Bharat Biotech has sought DCGI's approval to conduct nasal COVID-19 vaccine trials in India. The company has developed a new single-dose nasal COVID-19 vaccine in a partnership with Washington University, USA...
In a significant development, Bharat Biotech has sought Drug Controller General India’s (DCGI) approval to conduct nasal COVID-19 vaccine trials in India. The company has developed a new single-dose nasal COVID-19 vaccine in a partnership with Washington University in St Louis, USA. There are no intra-nasal COVID-19 vaccines under trial in India at the moment.
“Nasal vaccine may be the best choice for India because it will be a single dose, easy to administer and super-efficient. You put one drop 0.1 ml in one nostril and 0.1 ml in the other one and you are done” said Dr Krishna Ella, Chairman and Managing Director of Bharat Biotech.
The nasal vaccine is different from two intramuscular vaccines which recently got approval, as it is non-invasive, needle-free, doesn’t require trained healthcare workers, eliminates needle-associated risks, suits children and adults and has scalable manufacturing. Recently the two vaccines namely Covaxin and Covishield got approval for use in the country.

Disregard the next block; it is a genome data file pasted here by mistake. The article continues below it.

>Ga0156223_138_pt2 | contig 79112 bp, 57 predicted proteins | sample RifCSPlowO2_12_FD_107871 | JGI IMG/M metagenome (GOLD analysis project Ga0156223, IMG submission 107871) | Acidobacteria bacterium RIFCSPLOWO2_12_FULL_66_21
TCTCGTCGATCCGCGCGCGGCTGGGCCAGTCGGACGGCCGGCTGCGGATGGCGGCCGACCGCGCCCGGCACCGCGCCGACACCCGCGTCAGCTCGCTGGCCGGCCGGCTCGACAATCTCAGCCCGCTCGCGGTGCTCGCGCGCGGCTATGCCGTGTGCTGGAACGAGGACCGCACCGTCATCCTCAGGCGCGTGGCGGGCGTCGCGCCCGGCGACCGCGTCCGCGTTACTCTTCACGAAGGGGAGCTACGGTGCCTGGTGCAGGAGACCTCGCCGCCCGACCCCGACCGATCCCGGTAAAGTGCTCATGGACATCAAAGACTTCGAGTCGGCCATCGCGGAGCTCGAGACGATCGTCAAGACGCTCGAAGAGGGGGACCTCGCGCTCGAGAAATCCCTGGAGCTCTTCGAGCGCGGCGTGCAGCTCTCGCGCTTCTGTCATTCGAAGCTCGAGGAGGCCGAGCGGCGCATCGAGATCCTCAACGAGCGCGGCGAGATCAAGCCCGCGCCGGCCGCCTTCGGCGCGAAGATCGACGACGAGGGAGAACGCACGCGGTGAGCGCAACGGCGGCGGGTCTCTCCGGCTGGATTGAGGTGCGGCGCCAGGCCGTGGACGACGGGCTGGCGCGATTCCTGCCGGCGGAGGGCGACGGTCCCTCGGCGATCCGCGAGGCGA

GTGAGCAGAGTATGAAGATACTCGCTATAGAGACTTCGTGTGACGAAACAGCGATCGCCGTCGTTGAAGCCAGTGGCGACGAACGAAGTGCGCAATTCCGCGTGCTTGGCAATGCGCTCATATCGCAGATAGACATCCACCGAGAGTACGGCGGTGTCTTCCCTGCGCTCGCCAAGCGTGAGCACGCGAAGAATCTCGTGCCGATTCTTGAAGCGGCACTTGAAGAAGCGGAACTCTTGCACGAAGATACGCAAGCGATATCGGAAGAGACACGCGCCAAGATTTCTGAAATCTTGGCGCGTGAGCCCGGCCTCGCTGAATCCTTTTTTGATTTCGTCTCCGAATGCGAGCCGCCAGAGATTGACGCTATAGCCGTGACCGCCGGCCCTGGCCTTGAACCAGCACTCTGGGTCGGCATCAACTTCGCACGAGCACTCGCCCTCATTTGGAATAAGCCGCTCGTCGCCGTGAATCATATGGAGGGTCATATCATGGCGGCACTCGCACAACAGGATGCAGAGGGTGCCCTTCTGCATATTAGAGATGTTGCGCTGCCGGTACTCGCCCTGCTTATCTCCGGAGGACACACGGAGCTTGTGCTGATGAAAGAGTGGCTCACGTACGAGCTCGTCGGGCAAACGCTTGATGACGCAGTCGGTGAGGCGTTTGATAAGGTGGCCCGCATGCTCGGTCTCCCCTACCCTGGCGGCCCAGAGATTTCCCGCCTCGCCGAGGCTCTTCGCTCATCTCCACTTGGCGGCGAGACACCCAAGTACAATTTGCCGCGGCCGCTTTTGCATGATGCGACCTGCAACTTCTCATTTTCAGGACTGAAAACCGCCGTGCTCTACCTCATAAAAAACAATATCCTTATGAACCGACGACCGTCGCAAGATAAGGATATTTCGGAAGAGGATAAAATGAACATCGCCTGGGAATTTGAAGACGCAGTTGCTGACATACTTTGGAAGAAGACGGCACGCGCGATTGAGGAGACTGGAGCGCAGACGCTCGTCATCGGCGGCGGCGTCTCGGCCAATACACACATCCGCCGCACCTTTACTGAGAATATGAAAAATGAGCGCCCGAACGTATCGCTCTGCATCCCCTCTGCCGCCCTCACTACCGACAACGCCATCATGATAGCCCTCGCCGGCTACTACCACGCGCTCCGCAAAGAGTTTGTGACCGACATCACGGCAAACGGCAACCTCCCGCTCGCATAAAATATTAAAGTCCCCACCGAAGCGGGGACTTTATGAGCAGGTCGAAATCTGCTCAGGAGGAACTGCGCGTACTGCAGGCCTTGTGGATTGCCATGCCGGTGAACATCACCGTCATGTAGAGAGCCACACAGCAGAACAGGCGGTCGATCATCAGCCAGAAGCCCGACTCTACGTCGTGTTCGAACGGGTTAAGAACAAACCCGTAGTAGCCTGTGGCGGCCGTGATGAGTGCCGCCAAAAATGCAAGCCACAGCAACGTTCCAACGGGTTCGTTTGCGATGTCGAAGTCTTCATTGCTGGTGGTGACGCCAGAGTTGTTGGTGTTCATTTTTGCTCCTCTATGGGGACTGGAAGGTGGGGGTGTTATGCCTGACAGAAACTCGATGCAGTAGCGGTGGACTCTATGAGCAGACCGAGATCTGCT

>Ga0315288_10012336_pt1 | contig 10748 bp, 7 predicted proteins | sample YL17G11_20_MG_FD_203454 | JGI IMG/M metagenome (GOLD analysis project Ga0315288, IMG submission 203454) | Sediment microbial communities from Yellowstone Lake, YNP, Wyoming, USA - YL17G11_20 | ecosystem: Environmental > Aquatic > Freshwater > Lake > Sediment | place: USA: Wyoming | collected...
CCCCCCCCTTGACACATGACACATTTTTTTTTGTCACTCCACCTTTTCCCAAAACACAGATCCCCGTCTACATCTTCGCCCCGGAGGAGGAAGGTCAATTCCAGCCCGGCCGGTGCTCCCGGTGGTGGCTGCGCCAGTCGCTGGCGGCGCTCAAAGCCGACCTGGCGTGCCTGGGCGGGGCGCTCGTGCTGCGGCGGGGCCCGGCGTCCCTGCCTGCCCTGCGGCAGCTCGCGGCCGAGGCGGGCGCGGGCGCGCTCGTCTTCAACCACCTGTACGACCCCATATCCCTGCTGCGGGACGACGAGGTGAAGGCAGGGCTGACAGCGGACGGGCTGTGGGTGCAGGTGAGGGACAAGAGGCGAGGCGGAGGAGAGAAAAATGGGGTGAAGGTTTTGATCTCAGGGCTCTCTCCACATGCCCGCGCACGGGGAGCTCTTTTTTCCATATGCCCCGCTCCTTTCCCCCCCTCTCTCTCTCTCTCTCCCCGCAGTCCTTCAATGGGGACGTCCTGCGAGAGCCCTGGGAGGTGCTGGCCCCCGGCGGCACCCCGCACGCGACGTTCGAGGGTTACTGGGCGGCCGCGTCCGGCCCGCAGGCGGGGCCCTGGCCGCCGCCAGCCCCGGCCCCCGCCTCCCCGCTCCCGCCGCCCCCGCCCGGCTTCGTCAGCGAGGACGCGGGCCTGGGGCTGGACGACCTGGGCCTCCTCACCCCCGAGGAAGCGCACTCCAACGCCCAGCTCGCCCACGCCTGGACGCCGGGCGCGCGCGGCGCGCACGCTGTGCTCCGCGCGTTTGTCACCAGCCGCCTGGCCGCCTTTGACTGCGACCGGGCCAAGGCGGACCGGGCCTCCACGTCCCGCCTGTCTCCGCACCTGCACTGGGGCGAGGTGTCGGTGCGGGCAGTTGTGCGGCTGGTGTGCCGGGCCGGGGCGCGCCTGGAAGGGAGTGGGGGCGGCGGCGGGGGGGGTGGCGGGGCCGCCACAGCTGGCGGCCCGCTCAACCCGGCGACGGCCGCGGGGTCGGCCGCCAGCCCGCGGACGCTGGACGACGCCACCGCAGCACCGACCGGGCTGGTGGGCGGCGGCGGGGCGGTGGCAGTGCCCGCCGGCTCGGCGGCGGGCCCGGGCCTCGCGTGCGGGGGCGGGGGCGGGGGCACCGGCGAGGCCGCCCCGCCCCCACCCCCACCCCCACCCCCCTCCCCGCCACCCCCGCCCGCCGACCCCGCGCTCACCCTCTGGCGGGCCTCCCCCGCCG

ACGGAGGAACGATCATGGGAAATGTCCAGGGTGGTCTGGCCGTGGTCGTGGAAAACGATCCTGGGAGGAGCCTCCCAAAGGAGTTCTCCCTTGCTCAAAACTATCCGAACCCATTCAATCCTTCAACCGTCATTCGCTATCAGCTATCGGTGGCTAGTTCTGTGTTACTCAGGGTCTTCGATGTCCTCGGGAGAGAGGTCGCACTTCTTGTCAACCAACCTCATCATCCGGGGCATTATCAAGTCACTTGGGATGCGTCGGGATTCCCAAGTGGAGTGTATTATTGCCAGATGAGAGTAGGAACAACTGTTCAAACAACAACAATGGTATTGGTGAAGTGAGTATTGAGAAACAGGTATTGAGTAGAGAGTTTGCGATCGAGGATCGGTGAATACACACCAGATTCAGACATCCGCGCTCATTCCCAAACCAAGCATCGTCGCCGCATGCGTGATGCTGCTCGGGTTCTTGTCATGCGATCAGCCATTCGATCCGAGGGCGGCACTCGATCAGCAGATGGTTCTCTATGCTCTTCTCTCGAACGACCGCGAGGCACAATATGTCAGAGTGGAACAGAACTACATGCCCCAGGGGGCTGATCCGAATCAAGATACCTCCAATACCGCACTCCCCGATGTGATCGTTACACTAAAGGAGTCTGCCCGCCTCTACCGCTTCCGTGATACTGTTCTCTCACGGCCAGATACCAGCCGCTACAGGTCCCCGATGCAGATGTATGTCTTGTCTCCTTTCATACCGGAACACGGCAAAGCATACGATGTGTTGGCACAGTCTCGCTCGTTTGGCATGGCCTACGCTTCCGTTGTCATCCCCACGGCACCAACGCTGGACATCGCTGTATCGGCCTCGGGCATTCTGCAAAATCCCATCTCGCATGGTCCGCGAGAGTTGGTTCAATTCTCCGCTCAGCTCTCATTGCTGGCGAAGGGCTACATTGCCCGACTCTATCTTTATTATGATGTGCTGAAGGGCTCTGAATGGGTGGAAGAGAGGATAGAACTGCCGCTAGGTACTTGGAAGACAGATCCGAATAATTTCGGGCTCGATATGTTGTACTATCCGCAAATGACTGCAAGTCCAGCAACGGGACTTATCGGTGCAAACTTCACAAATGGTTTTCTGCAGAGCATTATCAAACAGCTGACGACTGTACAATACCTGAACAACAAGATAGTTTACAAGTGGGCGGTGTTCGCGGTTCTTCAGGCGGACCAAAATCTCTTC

“We are all set to host the trials for the nasal Covaxin in the next few days. Enough scientific evidence is available that vaccines given through nasal route are more effective than injected ones” said Dr Chandrashekar Gillurkar, Director, Gillurkar Multispeciality Hospital, Nagpur.
“At the moment, four vaccines are undergoing phase 1 and 2 of nasal vaccine trials in the world. It can be a game changer but it all depends on whether it is safe and effective,” said Lalit Kant, former head of epidemiology and infectious diseases at the Indian Council of Medical Research (ICMR).
Bharat Biotech has also been allowed to carry out trials on children above the age of 12 years. The company has completed its phase-1 and phase-2 human trials.
Presently, Bharat Biotech is working on two intranasal vaccines. One with US-based vaccine maker FluGen and scientists from the University of Wisconsin Madison and the other with the University of Washington School of Medicine. (India Science Wire)